Assorted Declarations from Editor Tom Graham
I listen to Spotify from time to time, mainly to revisit an old record that has been lost in a move or an old cassette that my car stereo decided to eat at the end of a long road trip. Spotify is great for listening to an artist’s back catalogues. I find it also great for discovering new music. Unfortunately, the new bands don’t really make enough money from its royalty pay outs to make ends meet, as it is such a small fraction per play.
So why the hell did Taylor Swift decide it was time to pull her entire catalogue from the music service earlier this month? Let’s look a little closer …
Taylor Swift claims: “Music is art, and art is important and rare. Important, rare things are valuable. Valuable things should be paid for. It’s my opinion that music should not be free and my prediction is that individual artists and their labels will someday decide what an album’s price point is. I hope they don’t underestimate themselves or undervalue their art.”
Dave Grohl, the new self-appointed spokesman for “big rock,” countered: “You want people to (bleeping) listen to your music? Give them your music. And then go play a show. They like hearing your music? They’ll go see a show. To me it’s that simple, and I think it used to work that way. When we were young and in really noisy, crappy punk rock bands there was no career opportunity and we loved doing it and people loved (bleeping) watching it and the delivery was completely face to face and personal. That’s what got people really excited about (bleep). Nowadays there’s so much focus on technology that it doesn’t really matter.”
Easy to say if you’re in the hottest rock and roll band in the world (Foo Fighters) and the former drummer of one of history’s most recognized anti-establishment bands (Nirvana).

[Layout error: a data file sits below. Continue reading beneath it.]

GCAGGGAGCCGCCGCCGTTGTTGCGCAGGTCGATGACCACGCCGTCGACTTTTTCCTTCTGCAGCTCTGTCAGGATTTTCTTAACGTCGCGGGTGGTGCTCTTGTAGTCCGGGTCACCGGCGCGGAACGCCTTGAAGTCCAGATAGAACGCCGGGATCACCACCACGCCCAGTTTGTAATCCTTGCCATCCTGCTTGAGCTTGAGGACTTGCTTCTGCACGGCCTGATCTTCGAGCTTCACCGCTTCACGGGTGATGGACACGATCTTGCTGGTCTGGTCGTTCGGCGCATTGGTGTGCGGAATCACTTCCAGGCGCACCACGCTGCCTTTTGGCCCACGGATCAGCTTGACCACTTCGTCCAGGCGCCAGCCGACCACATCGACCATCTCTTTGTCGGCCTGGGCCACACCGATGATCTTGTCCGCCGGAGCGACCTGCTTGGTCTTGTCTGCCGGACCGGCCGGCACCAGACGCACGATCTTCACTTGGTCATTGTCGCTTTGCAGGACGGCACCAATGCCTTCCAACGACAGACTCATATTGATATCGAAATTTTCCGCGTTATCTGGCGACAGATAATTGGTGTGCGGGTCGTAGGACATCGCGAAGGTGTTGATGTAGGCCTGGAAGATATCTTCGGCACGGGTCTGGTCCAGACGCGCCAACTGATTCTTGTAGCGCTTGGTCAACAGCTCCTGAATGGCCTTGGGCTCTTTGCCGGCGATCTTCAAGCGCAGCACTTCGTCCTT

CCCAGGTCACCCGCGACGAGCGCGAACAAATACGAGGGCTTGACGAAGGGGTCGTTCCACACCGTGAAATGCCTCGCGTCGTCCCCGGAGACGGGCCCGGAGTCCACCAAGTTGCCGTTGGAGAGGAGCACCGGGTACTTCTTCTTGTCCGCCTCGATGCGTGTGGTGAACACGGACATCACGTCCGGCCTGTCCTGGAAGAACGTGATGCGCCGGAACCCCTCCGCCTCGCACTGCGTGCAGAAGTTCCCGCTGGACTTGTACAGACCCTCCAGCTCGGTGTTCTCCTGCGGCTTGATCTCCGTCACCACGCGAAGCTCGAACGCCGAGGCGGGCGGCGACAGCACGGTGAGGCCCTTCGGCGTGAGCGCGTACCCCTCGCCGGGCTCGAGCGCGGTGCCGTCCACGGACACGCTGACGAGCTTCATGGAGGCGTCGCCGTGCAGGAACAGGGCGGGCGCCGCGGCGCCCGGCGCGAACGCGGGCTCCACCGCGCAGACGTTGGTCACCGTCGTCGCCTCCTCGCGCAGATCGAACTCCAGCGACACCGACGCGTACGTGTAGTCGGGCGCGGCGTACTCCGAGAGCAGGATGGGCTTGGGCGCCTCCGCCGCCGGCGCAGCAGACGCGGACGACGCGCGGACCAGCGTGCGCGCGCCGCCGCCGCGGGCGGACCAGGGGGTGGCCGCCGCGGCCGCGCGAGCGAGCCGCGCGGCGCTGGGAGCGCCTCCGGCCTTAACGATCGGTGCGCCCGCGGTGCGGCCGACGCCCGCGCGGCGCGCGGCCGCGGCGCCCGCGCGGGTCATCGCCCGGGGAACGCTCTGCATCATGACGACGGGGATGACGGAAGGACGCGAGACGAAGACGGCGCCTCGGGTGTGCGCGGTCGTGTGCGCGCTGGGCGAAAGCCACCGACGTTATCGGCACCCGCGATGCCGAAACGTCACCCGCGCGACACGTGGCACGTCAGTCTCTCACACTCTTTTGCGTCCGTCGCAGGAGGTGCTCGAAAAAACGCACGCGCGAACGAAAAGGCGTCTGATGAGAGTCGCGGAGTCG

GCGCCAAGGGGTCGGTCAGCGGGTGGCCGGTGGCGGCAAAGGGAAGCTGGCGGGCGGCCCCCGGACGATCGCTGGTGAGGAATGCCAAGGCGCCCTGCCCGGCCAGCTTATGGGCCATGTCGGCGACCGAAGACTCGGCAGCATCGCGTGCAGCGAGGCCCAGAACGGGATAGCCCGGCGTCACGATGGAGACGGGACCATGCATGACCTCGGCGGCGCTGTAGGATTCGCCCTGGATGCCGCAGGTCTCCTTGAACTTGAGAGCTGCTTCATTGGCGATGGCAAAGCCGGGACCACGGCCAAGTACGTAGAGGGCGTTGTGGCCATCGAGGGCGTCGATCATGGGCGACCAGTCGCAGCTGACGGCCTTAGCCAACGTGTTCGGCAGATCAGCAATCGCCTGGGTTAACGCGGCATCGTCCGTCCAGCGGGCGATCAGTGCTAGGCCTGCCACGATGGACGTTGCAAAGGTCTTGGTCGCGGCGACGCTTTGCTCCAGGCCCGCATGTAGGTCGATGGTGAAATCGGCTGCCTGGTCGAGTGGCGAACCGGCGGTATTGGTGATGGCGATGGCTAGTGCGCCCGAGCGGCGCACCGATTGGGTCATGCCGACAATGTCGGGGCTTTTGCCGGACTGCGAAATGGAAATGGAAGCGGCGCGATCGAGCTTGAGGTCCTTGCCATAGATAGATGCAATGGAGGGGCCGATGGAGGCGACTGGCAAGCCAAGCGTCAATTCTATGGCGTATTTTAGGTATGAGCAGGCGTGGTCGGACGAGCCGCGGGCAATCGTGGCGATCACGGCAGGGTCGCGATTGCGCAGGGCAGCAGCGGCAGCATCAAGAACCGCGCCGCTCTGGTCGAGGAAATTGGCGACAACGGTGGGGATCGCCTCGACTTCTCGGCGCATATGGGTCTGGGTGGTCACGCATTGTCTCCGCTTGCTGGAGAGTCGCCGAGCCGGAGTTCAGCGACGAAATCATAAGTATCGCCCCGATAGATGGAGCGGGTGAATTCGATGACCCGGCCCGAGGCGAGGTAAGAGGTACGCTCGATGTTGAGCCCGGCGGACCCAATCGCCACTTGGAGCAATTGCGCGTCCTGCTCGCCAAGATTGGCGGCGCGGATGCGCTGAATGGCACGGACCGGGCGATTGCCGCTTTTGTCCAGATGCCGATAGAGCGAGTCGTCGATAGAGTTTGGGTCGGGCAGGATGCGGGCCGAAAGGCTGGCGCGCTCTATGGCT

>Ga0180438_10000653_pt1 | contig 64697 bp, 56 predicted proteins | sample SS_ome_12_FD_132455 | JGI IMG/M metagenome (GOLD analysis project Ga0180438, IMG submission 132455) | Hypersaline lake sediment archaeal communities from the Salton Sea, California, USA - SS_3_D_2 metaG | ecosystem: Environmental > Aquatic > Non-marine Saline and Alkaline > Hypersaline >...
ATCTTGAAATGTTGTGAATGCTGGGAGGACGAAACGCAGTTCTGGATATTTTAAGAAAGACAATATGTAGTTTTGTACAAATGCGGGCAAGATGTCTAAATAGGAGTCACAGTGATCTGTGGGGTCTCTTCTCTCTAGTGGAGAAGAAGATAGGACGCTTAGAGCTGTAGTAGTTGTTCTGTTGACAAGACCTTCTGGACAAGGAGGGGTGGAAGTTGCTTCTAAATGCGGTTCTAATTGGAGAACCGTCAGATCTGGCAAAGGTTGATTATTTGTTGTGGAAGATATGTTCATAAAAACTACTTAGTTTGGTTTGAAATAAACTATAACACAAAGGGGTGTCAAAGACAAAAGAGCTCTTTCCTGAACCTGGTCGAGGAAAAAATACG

That brings us to Billy Bragg, who scoffed at Ms. Swift’s move as “nothing more than a corporate power play.”
“She should just be honest with her fans and say ‘sorry, but Sergey Brin gave me a huge amount of money to be the headline name on the marquee for the launch of YouTube Music Key and so I’ve sold my soul to Google. If Ms. Swift was truly concerned about perpetuating the perception that music has no value and should be free, she should be removing her material from YouTube, not cosying up to it. The de facto biggest streaming service in the world, with all the content available free, YouTube is the greatest threat to any commercially based streaming service.”
The enemy of my enemy is my … I’m still confused.
All of this back in forth between musicians not only brought back images of local artists going at each other’s throats time after time (which still happens today), but forced me to dig up some legendary musician-to-musician bashing.
David Lee Roth on Elvis Costello
“Music journalists like Elvis Costello because music journalists look like Elvis Costello.”
Kurt Cobain on Guns N’ Roses
“They’re really talentless people, and they write crap music, and they’re the most popular rock band on the earth right now. I can’t believe it.”
Noel Gallagher on Jack White
“He looks like Zorro on doughnuts.”
Robert Smith on Morrissey
“If Morrissey says not to eat meat, then I’ll eat meat — that’s how much I hate Morrissey.”
Anton Newcombe (Brian Johnstown Massacre) on Eric Clapton
“People talk about Eric Clapton. What has he ever done except throw his baby off a (bleeping) ledge and write a song about it?”
Here’s what’s in my headphones this week: Damien Rice My Favourite Faded Fantasy (Vector Recordings/Warner Bros.) 2014